Have you ever wanted to design a full end-to-end software solution to collect occupancy data across a college campus?

I didn’t think I would either, but here we are.

The inspiration

During my first year in college, we had Sodexo as our dining provider. They had a contract with Bluefox, who provides occupancy sensors to report the number of people within a dining hall. I’d like to think they used this data to improve dining hall operations. I couldn’t tell you what they actually used it for. I can say that after some FOIA requests a friend made that returned PDF’s with awful kerning, these devices work by counting smartphone MAC addresses from Bluetooth advertising packets. This was a pretty cool way for me to avoid crowds in the dining hall – toss the API call into Grafana, and you have a live chart of how busy the dining halls are.

The downfall

Unfortunately, the university switched dining hall providers to Aramark. Aramark does not contract Bluefox to provide the same occupancy counts, which meant no more occupancy data, which meant no more skipping busy hours.

The climb back

The idea of tracking occupancy metrics with a bluetooth beacon was stuck in my head. What design decisions and considerations would you need to make?

  • How accurate is BLE beacon count, as a proxy for occupancy?
    • Some people carry around headphones, smartwatches, etc – but some don’t carry any devices at all (or keep Bluetooth off on their phone).
  • How accurate is BLE beacon availability time, as a proxy for dwell time?
    • Can we use unique MAC addresses’ churn to detect this?
    • Is the built-in MAC address randomization that is common across many different manufacturers going to impact this? (Even though this privacy feature has flaws)
  • How can we communicate the results back to a central server?
    • WiFi seems the obvious choice for me. Not every location will have easy-to-access WiFi, though.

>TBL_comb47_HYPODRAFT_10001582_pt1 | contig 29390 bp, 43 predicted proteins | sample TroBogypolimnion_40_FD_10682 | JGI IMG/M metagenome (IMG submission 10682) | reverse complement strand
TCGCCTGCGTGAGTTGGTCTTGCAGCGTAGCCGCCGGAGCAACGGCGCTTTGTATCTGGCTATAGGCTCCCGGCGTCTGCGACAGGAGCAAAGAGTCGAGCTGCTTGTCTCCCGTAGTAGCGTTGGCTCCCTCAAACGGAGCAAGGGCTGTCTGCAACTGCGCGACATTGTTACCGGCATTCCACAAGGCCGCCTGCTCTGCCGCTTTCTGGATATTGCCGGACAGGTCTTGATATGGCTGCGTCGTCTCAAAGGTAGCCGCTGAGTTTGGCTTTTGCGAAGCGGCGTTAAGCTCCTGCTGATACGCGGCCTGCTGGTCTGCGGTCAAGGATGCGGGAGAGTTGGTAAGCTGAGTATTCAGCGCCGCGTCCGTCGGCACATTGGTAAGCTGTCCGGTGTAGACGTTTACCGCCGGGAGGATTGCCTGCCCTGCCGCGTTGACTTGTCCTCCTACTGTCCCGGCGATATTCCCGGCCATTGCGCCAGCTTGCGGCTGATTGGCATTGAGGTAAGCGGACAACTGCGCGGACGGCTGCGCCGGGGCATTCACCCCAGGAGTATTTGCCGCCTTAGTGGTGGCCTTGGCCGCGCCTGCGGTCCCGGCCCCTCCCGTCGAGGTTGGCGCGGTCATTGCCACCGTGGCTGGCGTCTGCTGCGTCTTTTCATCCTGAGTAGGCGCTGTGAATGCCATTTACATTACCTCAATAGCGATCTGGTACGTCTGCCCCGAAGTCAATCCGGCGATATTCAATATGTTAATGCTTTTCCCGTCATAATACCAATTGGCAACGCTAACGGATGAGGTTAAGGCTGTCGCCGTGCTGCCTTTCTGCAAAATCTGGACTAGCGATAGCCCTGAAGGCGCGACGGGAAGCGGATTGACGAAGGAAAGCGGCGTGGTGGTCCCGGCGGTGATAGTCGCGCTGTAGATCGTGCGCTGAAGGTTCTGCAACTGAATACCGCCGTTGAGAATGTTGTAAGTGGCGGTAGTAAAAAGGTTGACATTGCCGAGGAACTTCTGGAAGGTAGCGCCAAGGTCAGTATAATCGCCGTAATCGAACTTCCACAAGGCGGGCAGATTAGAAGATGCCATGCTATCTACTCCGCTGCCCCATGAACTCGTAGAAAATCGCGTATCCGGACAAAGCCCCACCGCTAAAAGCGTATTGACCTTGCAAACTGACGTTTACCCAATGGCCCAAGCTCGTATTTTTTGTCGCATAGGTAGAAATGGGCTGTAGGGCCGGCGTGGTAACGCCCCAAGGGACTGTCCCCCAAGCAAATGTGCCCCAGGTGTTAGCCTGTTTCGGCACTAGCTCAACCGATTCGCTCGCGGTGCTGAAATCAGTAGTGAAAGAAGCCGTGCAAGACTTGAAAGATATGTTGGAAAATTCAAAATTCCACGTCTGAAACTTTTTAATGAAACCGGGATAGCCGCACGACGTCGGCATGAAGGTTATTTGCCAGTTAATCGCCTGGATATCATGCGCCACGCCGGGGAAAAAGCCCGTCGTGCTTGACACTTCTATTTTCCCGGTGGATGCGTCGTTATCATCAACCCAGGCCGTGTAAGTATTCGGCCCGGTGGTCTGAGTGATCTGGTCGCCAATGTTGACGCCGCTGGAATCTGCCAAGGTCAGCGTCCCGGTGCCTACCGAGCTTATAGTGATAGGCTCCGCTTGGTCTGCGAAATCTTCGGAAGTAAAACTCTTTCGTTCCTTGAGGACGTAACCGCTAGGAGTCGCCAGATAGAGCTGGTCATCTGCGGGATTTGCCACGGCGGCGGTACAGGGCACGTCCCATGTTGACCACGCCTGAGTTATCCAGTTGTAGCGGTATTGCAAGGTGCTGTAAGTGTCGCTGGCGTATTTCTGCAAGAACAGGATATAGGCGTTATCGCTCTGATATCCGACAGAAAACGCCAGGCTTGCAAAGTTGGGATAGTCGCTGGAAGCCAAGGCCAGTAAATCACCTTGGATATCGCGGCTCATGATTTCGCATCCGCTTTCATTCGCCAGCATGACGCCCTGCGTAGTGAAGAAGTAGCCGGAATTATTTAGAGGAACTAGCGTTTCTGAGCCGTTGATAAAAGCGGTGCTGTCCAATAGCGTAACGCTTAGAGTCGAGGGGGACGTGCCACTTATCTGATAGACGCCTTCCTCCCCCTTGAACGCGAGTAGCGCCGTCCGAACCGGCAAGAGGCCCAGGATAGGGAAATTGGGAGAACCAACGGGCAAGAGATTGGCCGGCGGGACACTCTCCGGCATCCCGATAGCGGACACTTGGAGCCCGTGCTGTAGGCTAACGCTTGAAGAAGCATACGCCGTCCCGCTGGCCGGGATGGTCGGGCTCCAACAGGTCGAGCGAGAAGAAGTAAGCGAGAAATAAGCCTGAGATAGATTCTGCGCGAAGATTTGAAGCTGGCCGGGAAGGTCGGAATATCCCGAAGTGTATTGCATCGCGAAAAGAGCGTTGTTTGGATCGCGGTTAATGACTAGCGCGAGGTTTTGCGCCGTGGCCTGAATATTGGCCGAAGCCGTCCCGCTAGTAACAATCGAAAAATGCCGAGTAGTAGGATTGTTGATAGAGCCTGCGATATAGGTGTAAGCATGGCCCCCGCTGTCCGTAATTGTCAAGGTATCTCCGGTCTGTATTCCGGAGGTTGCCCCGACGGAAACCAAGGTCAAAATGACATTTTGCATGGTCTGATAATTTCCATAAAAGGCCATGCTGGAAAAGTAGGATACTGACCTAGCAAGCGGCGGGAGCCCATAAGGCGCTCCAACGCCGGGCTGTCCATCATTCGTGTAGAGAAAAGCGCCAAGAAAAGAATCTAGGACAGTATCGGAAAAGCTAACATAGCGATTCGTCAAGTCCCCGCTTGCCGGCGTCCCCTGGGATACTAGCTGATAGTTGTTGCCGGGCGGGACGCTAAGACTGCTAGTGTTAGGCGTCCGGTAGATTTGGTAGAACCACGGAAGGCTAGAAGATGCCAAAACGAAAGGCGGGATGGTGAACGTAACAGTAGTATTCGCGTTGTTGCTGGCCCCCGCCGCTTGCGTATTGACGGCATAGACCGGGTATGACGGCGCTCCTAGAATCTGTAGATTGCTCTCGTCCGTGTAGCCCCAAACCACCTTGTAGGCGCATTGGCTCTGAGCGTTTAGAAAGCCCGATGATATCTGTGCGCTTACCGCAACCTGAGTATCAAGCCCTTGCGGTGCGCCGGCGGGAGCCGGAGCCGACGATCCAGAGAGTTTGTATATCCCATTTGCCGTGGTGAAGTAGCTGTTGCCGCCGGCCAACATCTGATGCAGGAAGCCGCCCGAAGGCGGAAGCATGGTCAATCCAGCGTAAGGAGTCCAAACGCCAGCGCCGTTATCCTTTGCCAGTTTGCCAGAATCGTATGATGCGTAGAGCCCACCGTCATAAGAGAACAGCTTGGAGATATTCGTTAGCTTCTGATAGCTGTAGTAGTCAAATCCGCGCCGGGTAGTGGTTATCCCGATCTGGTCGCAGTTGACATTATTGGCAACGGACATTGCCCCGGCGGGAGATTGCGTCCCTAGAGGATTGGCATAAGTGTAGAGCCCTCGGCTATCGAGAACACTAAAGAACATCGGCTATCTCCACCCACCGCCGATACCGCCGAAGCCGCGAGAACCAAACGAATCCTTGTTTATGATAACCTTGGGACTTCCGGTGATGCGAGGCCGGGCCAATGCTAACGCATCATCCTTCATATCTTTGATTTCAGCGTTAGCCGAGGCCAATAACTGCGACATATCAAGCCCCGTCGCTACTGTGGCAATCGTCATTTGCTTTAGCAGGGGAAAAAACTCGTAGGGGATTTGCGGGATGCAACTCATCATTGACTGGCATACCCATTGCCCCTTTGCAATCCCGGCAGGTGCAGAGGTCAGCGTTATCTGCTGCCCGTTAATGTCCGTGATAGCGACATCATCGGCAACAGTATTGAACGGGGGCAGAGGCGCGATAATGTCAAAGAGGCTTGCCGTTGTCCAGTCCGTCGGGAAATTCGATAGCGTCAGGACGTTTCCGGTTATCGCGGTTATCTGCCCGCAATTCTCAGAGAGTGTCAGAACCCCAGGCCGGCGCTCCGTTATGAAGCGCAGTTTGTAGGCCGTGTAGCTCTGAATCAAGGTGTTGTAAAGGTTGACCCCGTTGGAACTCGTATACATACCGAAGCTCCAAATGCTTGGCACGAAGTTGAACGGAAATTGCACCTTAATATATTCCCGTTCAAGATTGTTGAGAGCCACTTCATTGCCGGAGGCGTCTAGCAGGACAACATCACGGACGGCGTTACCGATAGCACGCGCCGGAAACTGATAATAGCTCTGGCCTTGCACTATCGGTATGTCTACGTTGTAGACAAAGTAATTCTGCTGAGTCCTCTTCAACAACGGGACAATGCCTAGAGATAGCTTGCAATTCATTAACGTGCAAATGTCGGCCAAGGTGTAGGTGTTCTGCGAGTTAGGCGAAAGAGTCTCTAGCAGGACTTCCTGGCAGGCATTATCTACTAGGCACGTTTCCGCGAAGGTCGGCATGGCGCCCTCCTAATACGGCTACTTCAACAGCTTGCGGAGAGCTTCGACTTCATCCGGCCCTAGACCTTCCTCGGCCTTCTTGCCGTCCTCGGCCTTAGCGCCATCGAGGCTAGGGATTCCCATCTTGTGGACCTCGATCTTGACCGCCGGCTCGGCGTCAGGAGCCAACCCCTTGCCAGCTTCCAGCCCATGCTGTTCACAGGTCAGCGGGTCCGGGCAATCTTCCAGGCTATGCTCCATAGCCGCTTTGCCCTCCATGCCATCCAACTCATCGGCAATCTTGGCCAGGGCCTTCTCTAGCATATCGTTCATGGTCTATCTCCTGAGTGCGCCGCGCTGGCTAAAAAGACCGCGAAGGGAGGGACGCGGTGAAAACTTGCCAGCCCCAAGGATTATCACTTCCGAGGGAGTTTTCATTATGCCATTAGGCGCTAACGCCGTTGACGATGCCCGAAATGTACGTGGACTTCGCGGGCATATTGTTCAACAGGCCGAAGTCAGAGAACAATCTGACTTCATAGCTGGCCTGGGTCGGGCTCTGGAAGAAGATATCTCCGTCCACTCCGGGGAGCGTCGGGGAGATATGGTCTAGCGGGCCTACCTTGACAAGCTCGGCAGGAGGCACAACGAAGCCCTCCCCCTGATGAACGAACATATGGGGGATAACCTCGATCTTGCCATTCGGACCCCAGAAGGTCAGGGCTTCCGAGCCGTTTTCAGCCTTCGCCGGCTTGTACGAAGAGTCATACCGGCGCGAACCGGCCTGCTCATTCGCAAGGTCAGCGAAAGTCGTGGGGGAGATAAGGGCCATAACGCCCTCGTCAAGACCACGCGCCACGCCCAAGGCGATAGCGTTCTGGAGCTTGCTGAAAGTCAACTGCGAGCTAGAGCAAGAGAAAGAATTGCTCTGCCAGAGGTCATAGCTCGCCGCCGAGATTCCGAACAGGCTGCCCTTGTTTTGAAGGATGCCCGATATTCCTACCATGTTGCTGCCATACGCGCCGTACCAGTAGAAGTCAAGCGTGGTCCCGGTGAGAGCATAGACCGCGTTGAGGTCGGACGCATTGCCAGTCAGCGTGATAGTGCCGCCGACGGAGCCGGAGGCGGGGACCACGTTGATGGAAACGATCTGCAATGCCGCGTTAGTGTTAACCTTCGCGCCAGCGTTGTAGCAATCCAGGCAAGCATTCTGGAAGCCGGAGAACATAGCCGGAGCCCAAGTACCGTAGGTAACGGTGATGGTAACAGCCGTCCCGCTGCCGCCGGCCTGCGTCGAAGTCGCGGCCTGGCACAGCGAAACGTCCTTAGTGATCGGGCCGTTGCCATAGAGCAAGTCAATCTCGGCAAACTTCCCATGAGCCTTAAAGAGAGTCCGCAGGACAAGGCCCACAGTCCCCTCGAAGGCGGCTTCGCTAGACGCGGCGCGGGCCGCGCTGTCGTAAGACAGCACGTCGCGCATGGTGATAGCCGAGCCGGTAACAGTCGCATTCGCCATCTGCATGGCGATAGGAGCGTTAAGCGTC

• LoRa could be an option, depending on the distribution of beacons. Here’s some range testing numbers, though this is affected by the antenna’s gain and locations (here’s another test with a far higher range).
  • How can we collect the data?
    • Should we use a time series database?
  • How can we analyze the data?
    • Can we predict trends in the longer time spans, excluding special events like homecoming weekend, finals week, etc?

I found these questions tumbling around in my head, so I began with some preliminary testing – writing some simple code to count the number of devices detected on my laptop’s Bluetooth adapter. Success – it was surprisingly easy to write code to scan for x seconds every y seconds and save it to a SQLite database at regular intervals. So, I carried my laptop to dining halls, Chick-Fil-A, Starbucks, etc and waited.

And waited.

And waited.

I spent a lot of time collecting data while sipping on coffees and milkshakes. You know, for data collection purposes. This is all very academic, of course.

​No other reason.

​Anyway, accuracy – In smaller areas (like a single-room Starbucks), I found the count to be pretty accurate. At the very least it reflected trends in occupancy very quickly. When more people arrived, the charts quickly climbed.

In larger areas like dining halls, the counts seemed accurate by my guesstimate. There’s no way for me to count everyone in a dining hall, with complicated layouts and different seating areas, especially when I’m not certain of my bluetooth adapter’s range (is it picking up people on the terrace through the walls? etc). But it most definitely matched the trends around class changes – when classes got out, people went to eat, which rapidly increased the number of people I saw, and the number of beacons my laptop detected.